You won’t usually see us evolutionary and ecological researchers driving around in a Ferrari, holidaying at tropical resorts or dining at the best establishments. But, hey, there are some perks! I am now the proud namesake of a bird louse species. Out there at this very moment crawling over the Gray-headed Tanager (Eucometis penicillata) somewhere in Central America are little feather lice called Myrsidea patersoni. The authors, Roger Price and Kevin Johnson, have named five new species of Myrsidea after people who have worked on lice, in the most recent issue of Zootaxa, including my colleague from down the corridor, Rob Cruickshank. Myrsidea is a reasonably common genus with over 120 species of lice that are found on passerine (song or perching) birds. Rob’s louse, Myrsidea cruickshanki, is found on Carniol’s Tanager (Chlorothraupis carmioli). Bird lice are little ectoparasites that live in the feathers of birds where they live their whole life-cycle feeding on debris and feather pulp. All birds have louse species and most birds around you will have some lice on them. I once picked 200+ off one Royal Albatross and that’s not unusual for these big birds.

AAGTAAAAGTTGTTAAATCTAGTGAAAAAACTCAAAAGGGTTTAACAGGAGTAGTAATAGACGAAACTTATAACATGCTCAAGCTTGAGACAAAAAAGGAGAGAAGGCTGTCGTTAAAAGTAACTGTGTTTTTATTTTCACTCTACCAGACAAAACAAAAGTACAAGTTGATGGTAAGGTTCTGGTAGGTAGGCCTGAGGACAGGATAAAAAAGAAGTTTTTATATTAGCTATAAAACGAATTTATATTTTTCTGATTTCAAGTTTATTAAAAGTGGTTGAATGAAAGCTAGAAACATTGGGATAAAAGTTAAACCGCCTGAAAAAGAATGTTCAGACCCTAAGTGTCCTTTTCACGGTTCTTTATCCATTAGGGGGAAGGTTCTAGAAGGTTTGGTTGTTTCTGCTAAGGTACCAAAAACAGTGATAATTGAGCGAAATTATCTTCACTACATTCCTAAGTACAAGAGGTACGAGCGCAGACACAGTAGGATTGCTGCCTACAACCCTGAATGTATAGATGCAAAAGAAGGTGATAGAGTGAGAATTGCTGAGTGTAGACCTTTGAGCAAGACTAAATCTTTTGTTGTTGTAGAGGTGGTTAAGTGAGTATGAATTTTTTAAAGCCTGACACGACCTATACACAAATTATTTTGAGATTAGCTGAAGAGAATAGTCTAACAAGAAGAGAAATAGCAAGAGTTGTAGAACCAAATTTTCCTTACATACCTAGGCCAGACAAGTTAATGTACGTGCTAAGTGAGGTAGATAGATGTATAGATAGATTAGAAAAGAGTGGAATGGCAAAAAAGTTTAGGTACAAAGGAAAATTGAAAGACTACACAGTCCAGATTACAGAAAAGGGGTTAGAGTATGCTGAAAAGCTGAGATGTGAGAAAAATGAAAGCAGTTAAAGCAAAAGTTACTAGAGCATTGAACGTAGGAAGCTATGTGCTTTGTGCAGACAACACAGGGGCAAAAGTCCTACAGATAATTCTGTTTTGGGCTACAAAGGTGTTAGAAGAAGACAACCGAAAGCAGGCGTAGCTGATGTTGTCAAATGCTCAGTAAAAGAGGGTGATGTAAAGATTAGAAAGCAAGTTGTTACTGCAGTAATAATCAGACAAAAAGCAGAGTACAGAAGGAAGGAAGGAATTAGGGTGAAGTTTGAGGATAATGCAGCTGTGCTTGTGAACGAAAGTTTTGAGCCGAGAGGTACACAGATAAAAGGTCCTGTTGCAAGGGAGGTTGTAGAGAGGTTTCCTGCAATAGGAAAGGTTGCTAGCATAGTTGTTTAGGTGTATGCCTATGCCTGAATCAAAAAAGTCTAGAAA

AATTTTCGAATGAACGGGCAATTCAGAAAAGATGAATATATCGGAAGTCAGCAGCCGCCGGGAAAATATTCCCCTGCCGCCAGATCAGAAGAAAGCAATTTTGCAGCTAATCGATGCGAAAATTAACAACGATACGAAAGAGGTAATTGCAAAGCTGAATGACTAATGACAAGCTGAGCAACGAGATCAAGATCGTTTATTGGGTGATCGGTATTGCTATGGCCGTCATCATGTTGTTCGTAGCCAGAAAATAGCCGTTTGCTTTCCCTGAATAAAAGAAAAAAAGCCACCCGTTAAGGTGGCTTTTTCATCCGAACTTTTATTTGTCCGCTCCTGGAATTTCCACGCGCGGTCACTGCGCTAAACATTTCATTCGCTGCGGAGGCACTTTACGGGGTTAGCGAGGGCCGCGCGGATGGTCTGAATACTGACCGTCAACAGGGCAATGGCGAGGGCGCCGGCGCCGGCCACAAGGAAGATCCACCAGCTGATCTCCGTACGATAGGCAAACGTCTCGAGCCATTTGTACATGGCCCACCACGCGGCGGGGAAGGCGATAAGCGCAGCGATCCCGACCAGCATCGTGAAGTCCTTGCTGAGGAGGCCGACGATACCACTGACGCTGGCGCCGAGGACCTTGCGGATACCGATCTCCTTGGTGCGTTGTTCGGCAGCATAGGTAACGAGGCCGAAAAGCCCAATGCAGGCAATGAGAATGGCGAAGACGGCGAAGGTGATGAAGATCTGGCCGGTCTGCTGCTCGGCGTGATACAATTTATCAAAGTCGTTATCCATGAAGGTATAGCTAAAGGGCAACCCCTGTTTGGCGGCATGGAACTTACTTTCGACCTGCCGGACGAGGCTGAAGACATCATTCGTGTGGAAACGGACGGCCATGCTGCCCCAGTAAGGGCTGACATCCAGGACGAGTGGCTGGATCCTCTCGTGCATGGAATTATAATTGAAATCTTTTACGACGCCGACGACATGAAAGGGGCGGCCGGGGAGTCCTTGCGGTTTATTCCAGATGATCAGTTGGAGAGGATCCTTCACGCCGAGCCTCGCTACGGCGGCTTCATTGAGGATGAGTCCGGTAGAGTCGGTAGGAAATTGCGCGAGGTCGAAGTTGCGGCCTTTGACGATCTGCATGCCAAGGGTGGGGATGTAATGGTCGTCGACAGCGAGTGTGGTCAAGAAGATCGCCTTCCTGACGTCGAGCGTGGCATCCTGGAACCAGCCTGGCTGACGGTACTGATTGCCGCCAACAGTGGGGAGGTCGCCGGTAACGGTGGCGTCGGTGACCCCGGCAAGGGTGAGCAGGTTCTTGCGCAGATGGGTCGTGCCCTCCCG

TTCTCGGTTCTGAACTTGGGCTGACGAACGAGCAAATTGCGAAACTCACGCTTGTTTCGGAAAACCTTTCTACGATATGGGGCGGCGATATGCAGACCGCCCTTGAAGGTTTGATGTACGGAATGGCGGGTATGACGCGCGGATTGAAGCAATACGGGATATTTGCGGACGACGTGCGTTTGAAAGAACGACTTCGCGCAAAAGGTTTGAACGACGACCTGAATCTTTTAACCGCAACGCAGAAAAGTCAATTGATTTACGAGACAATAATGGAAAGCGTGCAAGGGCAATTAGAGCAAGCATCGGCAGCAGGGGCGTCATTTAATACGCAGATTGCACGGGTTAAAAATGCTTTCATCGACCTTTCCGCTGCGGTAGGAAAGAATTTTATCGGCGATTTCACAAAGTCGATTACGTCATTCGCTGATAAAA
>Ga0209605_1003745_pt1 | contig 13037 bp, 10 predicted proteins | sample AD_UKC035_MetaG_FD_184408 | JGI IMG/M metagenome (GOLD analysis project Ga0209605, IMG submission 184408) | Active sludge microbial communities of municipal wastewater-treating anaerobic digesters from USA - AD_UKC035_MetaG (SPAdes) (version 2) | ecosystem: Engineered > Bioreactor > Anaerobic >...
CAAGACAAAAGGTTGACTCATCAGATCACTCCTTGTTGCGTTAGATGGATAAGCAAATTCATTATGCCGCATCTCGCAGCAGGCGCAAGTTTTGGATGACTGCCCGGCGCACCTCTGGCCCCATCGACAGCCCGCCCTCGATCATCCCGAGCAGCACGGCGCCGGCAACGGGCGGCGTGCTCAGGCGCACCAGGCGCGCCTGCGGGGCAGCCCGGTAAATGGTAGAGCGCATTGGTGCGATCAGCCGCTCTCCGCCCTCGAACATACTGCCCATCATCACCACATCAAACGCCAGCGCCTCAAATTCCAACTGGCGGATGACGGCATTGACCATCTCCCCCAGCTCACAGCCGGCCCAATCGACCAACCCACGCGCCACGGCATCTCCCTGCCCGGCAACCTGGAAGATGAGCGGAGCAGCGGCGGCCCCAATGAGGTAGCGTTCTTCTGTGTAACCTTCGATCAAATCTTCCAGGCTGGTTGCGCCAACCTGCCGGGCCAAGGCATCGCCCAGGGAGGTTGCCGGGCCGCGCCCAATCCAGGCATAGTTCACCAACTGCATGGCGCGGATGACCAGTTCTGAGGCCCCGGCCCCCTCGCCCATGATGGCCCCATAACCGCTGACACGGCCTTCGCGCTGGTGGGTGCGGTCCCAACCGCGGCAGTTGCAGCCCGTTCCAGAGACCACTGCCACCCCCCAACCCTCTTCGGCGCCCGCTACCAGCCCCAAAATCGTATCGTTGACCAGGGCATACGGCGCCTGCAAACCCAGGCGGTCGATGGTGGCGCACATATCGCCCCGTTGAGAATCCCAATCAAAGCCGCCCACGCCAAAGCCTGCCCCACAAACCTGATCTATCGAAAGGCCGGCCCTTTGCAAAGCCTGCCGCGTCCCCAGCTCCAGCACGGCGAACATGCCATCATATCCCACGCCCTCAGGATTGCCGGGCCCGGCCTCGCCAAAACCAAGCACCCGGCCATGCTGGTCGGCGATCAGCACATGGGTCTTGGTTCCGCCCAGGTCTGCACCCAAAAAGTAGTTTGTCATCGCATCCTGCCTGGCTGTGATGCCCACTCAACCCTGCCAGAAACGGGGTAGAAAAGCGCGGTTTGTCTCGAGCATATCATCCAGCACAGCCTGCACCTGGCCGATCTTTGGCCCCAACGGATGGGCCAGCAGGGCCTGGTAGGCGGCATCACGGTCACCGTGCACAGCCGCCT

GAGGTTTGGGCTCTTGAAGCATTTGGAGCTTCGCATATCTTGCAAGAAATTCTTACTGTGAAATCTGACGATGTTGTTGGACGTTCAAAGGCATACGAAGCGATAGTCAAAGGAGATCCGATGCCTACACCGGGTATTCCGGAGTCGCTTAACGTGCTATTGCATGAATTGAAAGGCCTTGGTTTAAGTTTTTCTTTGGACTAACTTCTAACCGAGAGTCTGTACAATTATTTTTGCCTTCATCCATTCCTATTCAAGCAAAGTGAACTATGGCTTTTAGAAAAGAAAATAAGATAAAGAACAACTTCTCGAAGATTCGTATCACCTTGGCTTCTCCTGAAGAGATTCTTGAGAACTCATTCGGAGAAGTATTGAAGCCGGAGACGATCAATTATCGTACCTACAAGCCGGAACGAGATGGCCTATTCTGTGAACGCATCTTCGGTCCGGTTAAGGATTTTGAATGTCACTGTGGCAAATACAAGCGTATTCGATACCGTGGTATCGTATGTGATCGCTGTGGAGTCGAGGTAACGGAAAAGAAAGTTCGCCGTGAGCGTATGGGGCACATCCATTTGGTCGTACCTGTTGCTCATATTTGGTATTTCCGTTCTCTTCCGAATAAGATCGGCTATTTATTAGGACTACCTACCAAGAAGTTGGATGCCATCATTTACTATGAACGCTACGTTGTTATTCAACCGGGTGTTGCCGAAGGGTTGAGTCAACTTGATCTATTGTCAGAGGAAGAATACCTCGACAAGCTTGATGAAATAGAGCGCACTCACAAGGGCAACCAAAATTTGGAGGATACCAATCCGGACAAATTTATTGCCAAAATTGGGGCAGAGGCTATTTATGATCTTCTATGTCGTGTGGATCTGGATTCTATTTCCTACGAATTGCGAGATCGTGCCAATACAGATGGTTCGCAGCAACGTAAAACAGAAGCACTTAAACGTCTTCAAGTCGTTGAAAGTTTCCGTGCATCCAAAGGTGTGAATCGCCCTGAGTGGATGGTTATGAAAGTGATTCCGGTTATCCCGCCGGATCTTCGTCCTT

The good thing about having a louse named after you, relative to most invertebrates, is that you do at least have a nice bird host species to show people (“OK, OK so the louse doesn’t look like much but just look at what it lives on”). You’re probably thinking about why so many people work on lice given that one or two would surely be enough. It turns out that lice are usually passed from parents to offspring in much the same way as genes. This means that the coevolve very closely with their host and allows the opportunity for evolutionary biologists to look at recurring patterns. That’s where Rob and I have done our work, mainly with seabird lice (the picture is actually of a seabird louse from the Halipeurus genus found on shearwaters). Still, there’s plenty of work to be done and there is a good chance that I might be able to reciprocate the honour for the authors with some songbird louse species of my own one day.